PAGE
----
all parts of the state. We hope it will
now be immediately signed and for
warded to this office. We will consoli
date and place them in hands where
they will receive attention. Do not
confine signatures to members of the
Alliance, but obtain all names possible.
When Alliances authorize the secretary
to sign the names of the members, that
fact should be stated on the petition, or
appended to it. FIFTY THOUSAND
NEBRASKA FARMERS SHOULD
SIGN THIS PETITION.
The Call and R. R. Taxation.
Governor Thayer has a splendid opportuni
ty to do something for the people. He asked
ana demanded or the railroads a twenty per
cent reduction on freight rates and he did not
get it. Now let him as one of the state board
of assessment raise the assessment of the
railroads in Nebraska twenty per cent. Here
is a chance for him to do something that will
do the citizens and taxpayers some good, and
ho has the power to do It. Call.
We would ask the Call whether, with
the roads left free to fix freight rates.
is at present, an addition to their taxes
would lessen the burdens of the people
of Nebraska. Would not the roards
simply be made the agents for collect-
ng a larger proportion of the tax, and
the ultimate burden of all of it rest just
where it now rests?
The U. P. Railroad Petition.
We publish this week the form of a
petition to congress against the exten
sion of the U. P. debt. It is likely that
the bill for the extension of this debt
may soon be acted upon. It is there-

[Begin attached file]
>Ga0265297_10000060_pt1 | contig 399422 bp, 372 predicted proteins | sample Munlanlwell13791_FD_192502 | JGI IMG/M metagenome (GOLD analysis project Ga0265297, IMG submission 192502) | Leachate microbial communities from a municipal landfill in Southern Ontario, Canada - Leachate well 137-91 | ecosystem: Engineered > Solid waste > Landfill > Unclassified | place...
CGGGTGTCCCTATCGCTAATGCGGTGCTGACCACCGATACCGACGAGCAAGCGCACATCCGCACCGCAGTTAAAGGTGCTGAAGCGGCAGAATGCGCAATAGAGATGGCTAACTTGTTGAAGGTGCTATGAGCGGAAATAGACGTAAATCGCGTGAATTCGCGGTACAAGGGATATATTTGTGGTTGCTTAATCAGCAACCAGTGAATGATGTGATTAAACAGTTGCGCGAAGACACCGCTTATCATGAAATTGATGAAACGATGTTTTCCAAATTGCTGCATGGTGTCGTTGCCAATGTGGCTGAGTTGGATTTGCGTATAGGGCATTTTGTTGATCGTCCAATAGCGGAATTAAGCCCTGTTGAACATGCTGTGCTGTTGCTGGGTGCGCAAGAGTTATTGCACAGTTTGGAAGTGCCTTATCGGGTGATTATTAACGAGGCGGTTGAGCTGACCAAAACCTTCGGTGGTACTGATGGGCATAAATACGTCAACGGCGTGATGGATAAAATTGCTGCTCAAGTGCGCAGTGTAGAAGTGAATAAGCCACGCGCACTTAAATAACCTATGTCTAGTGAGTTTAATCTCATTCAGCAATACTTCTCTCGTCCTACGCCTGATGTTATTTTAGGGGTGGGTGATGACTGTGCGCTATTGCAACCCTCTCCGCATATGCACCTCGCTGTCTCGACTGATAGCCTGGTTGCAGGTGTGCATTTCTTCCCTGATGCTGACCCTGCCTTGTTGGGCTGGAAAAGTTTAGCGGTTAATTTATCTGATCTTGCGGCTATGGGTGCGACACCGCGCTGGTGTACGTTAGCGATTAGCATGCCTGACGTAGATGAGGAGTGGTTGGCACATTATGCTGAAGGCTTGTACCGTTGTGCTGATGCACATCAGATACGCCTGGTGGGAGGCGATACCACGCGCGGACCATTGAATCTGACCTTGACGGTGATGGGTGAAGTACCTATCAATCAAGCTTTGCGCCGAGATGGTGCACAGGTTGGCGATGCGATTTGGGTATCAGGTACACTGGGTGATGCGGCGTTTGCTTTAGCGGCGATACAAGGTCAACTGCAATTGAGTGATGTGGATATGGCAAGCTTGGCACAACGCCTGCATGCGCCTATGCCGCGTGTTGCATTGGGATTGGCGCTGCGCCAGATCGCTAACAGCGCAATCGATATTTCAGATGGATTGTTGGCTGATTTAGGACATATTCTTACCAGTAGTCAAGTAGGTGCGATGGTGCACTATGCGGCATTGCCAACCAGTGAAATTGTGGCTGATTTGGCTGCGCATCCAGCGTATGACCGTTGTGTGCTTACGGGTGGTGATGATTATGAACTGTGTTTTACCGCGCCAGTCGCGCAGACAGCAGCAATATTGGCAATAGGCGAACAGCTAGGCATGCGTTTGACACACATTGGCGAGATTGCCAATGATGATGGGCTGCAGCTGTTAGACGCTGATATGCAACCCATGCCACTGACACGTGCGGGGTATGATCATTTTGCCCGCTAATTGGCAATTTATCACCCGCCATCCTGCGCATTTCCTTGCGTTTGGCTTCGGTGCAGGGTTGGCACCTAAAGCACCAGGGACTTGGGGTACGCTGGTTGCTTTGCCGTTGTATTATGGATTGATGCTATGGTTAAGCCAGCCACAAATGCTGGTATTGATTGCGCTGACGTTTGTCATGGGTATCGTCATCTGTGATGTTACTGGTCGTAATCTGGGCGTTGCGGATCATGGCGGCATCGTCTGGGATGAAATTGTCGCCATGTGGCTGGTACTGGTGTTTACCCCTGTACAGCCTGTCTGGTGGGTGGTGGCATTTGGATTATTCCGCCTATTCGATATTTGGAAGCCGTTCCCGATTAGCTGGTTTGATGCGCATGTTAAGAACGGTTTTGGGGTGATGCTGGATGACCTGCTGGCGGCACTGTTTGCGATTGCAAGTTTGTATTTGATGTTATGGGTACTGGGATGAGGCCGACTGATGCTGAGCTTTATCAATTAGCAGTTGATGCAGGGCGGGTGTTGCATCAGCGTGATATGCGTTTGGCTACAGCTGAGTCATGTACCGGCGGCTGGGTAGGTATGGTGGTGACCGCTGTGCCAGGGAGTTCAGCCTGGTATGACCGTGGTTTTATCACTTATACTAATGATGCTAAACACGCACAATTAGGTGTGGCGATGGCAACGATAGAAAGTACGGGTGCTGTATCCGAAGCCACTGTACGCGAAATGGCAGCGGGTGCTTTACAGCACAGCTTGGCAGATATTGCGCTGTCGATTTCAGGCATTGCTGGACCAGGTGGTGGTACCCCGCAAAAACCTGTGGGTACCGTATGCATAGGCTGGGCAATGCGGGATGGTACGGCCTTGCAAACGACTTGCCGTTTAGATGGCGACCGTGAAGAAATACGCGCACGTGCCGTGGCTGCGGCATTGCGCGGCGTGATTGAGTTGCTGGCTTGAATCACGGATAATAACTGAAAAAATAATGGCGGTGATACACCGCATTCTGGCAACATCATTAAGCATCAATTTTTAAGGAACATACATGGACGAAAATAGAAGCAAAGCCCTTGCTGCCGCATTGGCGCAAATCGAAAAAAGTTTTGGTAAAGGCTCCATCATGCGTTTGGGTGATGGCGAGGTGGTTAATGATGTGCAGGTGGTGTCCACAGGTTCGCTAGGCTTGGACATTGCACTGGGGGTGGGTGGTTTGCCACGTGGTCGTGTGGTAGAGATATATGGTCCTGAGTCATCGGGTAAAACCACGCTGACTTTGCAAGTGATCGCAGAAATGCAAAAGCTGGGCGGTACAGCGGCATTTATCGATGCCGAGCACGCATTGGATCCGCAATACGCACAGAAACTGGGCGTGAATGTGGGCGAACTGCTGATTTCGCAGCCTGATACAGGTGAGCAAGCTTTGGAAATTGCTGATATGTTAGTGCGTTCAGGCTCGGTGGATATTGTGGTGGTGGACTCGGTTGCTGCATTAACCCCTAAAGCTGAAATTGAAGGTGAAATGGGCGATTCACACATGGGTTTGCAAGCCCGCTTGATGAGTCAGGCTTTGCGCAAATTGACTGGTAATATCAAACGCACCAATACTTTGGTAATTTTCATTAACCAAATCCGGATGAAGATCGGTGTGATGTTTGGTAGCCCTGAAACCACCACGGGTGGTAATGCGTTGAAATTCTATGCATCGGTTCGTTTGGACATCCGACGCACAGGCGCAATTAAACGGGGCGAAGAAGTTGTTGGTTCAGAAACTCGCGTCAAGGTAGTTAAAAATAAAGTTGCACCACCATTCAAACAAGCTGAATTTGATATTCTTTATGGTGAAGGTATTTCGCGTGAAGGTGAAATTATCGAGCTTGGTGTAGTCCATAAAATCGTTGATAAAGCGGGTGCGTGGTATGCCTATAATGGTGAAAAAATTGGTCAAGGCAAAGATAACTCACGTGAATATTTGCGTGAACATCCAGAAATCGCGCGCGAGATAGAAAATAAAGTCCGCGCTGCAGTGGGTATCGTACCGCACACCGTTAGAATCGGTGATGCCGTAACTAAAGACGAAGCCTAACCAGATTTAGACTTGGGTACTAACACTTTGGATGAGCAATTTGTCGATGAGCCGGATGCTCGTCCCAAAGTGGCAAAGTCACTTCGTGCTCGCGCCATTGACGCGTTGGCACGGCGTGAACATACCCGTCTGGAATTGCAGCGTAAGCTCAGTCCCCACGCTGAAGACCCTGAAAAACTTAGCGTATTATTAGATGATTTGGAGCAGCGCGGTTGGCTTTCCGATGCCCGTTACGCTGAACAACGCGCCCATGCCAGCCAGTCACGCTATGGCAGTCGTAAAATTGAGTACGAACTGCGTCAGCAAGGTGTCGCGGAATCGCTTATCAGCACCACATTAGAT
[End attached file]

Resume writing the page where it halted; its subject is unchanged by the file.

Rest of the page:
ore important that these petitions be
filled out and sent in at once. Cut out
this form and paste it on a sheet of
foolscap, and get it filled with names
ana forward to this office at
once, and we will place them where
they will do the most good.
If action on the bill is delayed we
may send out regular forms but DO
The temperance people are holding a
convention at Lincoln as we go to press.
ine aixenaance is large ana there is
much enthusiasm. Hon. A. P. Dickey
spoke on Wednesday evening, and John
P. St. John on Thursdav evenincr. The
convention is for the purpose of orga
nizing ior ine pronioition campaign
which is now opened.
The Press and the L. S. L.
It is amazing, the amount of virtuous
indignation expressed by the press at
the proposition to license the Louisana
Lottery in Dakota; and it is about
equally amazing to see that the papers
that are loudest in their denunciations
mostly havs a flaming L. S. L." adver
tisement in their columns.
EST:! he Farmers' Alliance is the
best advertising medium in the west.
For the free and unlimited coinange of sil ver, the defeat of the Windom bill, the defeat of the bill to issue
bonds as a basis for bank notes, and the continuance of government supervision of banking in the interest of
To the Honorable the Members of the Senate and House of Representatives of the United States in